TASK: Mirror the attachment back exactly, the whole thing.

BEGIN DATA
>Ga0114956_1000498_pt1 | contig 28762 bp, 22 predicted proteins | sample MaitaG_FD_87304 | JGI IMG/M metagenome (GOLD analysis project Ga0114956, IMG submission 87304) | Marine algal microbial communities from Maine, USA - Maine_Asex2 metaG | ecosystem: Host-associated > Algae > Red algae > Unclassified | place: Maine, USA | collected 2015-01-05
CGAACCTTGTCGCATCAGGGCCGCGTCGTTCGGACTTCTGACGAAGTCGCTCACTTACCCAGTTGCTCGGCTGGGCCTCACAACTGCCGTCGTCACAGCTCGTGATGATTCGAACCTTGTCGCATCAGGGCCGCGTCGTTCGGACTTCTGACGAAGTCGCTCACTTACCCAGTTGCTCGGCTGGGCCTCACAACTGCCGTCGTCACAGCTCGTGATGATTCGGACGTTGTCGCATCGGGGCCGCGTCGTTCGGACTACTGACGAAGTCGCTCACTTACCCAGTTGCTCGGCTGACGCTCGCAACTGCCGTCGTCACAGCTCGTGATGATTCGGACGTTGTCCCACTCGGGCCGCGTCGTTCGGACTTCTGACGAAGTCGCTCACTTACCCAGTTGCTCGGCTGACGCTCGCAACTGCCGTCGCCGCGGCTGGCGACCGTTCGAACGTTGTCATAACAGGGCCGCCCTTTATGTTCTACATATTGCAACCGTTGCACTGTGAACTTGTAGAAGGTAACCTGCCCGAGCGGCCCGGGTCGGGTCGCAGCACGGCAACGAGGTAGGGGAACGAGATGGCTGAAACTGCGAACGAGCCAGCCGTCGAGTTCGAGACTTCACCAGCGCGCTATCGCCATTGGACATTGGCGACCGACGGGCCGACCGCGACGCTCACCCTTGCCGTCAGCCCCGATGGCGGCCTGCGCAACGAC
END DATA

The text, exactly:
>Ga0114956_1000498_pt1 | contig 28762 bp, 22 predicted proteins | sample MaitaG_FD_87304 | JGI IMG/M metagenome (GOLD analysis project Ga0114956, IMG submission 87304) | Marine algal microbial communities from Maine, USA - Maine_Asex2 metaG | ecosystem: Host-associated > Algae > Red algae > Unclassified | place: Maine, USA | collected 2015-01-05
CGAACCTTGTCGCATCAGGGCCGCGTCGTTCGGACTTCTGACGAAGTCGCTCACTTACCCAGTTGCTCGGCTGGGCCTCACAACTGCCGTCGTCACAGCTCGTGATGATTCGAACCTTGTCGCATCAGGGCCGCGTCGTTCGGACTTCTGACGAAGTCGCTCACTTACCCAGTTGCTCGGCTGGGCCTCACAACTGCCGTCGTCACAGCTCGTGATGATTCGGACGTTGTCGCATCGGGGCCGCGTCGTTCGGACTACTGACGAAGTCGCTCACTTACCCAGTTGCTCGGCTGACGCTCGCAACTGCCGTCGTCACAGCTCGTGATGATTCGGACGTTGTCCCACTCGGGCCGCGTCGTTCGGACTTCTGACGAAGTCGCTCACTTACCCAGTTGCTCGGCTGACGCTCGCAACTGCCGTCGCCGCGGCTGGCGACCGTTCGAACGTTGTCATAACAGGGCCGCCCTTTATGTTCTACATATTGCAACCGTTGCACTGTGAACTTGTAGAAGGTAACCTGCCCGAGCGGCCCGGGTCGGGTCGCAGCACGGCAACGAGGTAGGGGAACGAGATGGCTGAAACTGCGAACGAGCCAGCCGTCGAGTTCGAGACTTCACCAGCGCGCTATCGCCATTGGACATTGGCGACCGACGGGCCGACCGCGACGCTCACCCTTGCCGTCAGCCCCGATGGCGGCCTGCGCAACGAC